FCC Record, Volume 26, No. 7, Pages 4843 to 5761, March 28 - April 08, 2011 Page: 5,258
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Attachment Act of 1978.92 The Commission's longstanding rule appears to have influenced pole
attachment expectations. No commenter challenges this well-established standard for reasonable notice.
32. Based on the record, 60 days also appears to be a workable timeframe that many utilities
can meet.93 This furthers our interest in dependability. The successful experiences of several utilities and
attachers support the pragmatism of selecting this model. For example, Verizon reports that, when
multiple parties must be sequenced to perform make-ready, 60 days are needed to design the work order
and coordinate make-ready work.? Other utilities also estimate that they need 60 days to perform make-
ready.95 On the attachment side, TWC claims that requests for more than 200 attachments may require 60
days or more.96 We disagree with commenters that contend we should adopt a 45-day deadline for make-
ready performance because New York and Connecticut adopted that interval.97 The record contains no
data showing how often utilities in those states actually meet the 45-day deadline. Some utilities do
report that they find 45 days adequate for make-ready, but only absent complicating factors.98 On this
record, it appears that 45 days may be a "best practice" for medium-sized pole attachment requests, and
30 days or less appears to be a reasonable "best practice" for small requests.99 We decline to adopt these
shorter "best practices" timeframes as rules, but we encourage utilities to maintain or improve upon these
shorter timeframes when feasible. As discussed in greater detail infra, if existing attachers have not
moved their facilities within 60 days of notification, the utility or the attacher may move the facilities for
33. For wireless attachments above the communications space on a pole, we include an extra
30 days for make-ready for two reasons. First, these attachments generally are located in, near or above
the electric space, which can raise significant safety concerns.'0' Second, the record reflects that, at
92 Communications Act Amendments of 1978, Pub. L. No. 95-234, 92 Stat. 33 (1978) (Pole Attachment Act);
Adoption of Rules for the Regulation of Cable Television Pole Attachments, CC Docket 78-144, First Report and
Order, 68 FCC 2d 1585, para. 8 (1979) (First Report and Order).
93 The ability to meet the 60-day make-ready period is premised on size limits to orders that would be subject to the
timeline. See infra Part III.A.4. See also, e.g., Coalition Comments at 33; AT&T Comments at 28; TWC
Comments at 18. These comments respond to the 45-day make-ready period we proposed, not the 60-day make-
ready period we adopt.
94 Verizon Comments at 31 (arguing 60 days needed for pole owners to complete the engineering design, create a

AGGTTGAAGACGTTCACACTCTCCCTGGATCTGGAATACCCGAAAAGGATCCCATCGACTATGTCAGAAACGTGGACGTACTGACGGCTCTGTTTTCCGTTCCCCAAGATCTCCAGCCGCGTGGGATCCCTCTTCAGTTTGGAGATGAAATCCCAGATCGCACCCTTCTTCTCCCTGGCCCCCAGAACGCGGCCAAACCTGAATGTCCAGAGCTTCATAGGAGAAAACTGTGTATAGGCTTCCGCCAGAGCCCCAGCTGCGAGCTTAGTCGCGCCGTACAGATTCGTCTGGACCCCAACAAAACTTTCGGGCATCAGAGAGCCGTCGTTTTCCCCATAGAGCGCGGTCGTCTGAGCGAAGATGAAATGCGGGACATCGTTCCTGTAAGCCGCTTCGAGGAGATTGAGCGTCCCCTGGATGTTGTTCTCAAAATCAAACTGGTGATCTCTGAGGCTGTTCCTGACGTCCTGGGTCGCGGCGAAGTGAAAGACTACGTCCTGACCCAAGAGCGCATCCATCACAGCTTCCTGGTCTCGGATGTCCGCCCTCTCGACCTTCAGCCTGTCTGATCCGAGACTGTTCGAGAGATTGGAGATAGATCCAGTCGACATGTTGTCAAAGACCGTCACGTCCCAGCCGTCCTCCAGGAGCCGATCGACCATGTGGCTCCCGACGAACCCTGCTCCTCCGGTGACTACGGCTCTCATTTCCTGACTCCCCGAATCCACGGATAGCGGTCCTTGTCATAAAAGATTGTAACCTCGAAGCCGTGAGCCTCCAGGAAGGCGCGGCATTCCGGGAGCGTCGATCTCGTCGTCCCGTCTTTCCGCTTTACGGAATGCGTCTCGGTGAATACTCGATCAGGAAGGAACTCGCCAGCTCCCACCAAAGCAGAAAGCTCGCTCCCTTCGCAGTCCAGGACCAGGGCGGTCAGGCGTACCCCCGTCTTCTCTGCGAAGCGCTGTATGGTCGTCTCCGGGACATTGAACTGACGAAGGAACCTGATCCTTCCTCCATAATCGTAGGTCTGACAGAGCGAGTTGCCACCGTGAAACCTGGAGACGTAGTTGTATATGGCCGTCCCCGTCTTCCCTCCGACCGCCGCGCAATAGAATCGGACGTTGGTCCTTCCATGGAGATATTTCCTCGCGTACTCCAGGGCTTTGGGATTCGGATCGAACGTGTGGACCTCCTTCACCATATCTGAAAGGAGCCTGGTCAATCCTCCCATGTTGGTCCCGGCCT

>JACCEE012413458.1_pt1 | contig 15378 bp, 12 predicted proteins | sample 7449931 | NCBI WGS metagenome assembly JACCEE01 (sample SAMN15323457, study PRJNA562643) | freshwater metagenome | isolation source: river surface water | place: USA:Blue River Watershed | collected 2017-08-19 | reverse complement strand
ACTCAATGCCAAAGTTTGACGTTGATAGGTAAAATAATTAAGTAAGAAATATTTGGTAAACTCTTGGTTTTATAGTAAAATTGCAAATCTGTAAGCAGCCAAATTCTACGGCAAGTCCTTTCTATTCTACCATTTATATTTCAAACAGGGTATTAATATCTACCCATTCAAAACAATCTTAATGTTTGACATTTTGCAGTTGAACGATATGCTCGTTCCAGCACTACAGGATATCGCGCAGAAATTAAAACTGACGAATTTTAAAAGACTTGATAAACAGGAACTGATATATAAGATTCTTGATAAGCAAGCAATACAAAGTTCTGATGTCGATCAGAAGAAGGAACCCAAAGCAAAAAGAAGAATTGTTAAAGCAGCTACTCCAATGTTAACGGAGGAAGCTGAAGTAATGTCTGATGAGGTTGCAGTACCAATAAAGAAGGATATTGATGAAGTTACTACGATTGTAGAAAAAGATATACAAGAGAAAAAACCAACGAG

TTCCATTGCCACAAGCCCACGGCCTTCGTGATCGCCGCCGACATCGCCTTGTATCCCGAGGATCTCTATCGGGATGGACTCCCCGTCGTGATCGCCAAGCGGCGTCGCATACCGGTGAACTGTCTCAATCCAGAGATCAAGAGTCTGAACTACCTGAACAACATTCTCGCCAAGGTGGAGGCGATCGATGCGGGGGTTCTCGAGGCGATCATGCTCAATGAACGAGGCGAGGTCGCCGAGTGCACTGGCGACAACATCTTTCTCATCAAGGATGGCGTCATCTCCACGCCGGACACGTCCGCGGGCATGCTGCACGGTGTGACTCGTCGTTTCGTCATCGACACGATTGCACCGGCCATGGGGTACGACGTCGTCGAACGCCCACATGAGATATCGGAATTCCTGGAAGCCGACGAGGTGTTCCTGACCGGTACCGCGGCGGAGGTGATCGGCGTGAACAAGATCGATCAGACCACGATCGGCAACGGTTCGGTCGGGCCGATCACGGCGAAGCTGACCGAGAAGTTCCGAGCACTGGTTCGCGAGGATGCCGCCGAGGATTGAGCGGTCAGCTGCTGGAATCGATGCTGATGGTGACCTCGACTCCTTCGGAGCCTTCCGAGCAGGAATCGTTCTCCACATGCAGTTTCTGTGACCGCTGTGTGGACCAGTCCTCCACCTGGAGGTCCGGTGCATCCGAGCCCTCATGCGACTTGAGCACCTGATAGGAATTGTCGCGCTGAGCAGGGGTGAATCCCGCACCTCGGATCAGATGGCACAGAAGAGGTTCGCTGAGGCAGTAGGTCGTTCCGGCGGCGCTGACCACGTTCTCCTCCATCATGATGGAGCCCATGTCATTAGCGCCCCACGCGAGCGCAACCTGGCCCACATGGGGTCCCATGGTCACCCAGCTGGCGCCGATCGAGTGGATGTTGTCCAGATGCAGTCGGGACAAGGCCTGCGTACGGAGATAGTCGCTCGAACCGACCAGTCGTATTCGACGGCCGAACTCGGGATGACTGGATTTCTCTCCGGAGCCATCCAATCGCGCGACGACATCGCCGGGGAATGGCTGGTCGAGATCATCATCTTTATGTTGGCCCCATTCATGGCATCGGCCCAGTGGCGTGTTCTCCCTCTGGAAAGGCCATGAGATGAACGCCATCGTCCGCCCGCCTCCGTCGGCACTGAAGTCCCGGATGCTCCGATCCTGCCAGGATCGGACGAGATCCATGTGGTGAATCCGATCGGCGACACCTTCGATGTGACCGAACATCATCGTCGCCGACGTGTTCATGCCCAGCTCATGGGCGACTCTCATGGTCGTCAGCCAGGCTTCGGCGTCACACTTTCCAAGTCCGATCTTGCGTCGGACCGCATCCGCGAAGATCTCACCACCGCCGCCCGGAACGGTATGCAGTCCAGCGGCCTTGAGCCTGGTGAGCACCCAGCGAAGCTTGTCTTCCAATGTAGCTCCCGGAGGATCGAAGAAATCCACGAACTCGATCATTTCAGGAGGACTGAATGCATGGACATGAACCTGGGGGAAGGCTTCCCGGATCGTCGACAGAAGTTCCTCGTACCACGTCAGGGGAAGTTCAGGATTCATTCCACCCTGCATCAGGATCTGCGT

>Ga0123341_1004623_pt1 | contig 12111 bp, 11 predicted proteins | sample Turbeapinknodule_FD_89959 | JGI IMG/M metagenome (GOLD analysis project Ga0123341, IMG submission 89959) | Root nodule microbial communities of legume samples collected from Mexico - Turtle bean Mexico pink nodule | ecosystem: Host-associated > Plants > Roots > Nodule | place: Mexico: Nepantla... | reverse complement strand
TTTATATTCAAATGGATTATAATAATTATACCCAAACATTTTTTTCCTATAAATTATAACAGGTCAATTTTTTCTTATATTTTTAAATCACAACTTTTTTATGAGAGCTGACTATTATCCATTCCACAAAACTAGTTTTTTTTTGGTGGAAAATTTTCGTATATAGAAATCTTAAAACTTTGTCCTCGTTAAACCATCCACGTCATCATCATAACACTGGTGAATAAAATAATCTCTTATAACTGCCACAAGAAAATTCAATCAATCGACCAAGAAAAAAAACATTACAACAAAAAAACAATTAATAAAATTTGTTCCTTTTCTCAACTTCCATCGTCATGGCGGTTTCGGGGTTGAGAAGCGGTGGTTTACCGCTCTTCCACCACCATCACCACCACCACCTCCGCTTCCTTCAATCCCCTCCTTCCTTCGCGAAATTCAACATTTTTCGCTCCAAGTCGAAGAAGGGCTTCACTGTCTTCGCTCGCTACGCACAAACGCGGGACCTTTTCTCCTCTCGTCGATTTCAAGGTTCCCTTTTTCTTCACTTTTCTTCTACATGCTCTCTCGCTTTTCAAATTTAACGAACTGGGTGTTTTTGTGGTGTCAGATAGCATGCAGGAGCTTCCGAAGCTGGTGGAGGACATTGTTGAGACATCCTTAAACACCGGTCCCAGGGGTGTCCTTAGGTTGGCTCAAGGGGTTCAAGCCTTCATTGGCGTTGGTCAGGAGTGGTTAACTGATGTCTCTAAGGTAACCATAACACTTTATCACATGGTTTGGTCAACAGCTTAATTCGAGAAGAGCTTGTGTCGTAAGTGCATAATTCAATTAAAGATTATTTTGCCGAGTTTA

work order, and coordinate make-ready work with other attachers where work for multiple parties must be
95 See, e.g., USTelecom Comments at 20; CPS Energy Comments at 9 (both arguing that 60 days are needed to
96 TWC Comments at 18 (arguing that requests to attach 200 poles or less can be filled in 45 days, but requests for
more than 200 attachments may require 60 to 90 days).
97 Fibertech Comments at 5-6 (arguing that experience in New York and Connecticut shows that a 45-day
performance timeframe is sufficient).
98 See Further Notice, 25 FCC Rcd at 11893, para. 40. See, e.g., Idaho Power Comments at 2 (straightforward
requests processed within 45 days); Florida IOUs Comments at 18-24 (45 days reasonable if limited to
communications space); Oncor Comments at 23 (45 days reasonable when deadline applies to attaching entities).
99 See, e.g., TWC Comments at 18 (proposing that make-ready work for fewer than 20 poles should be complete in
30 days); Coalition Comments at 32 (proposing planning meetings for orders in excess of 25 poles); Utah Admin.
Code R746-345-3 (shorter timeframes for orders of 20 or fewer poles); NRECA Comments at &8-10 (finding that
most utilities meet its orders within 30 days).
Too See infra Part III.A.3.
1o See, e.g., HTI Reply at 9 (stating that siting such equipment among "active" components creates additional
safety risks for workers); NY Comm'n Wireless Proceeding at 6 ("Special attention must be given to safety because
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United States. Federal Communications Commission. FCC Record, Volume 26, No. 7, Pages 4843 to 5761, March 28 - April 08, 2011, book, April 2011; Washington D.C.. (digital.library.unt.edu/ark:/67531/metadc52169/m1/430/: accessed May 27, 2017), University of North Texas Libraries, Digital Library, digital.library.unt.edu; crediting UNT Libraries Government Documents Department.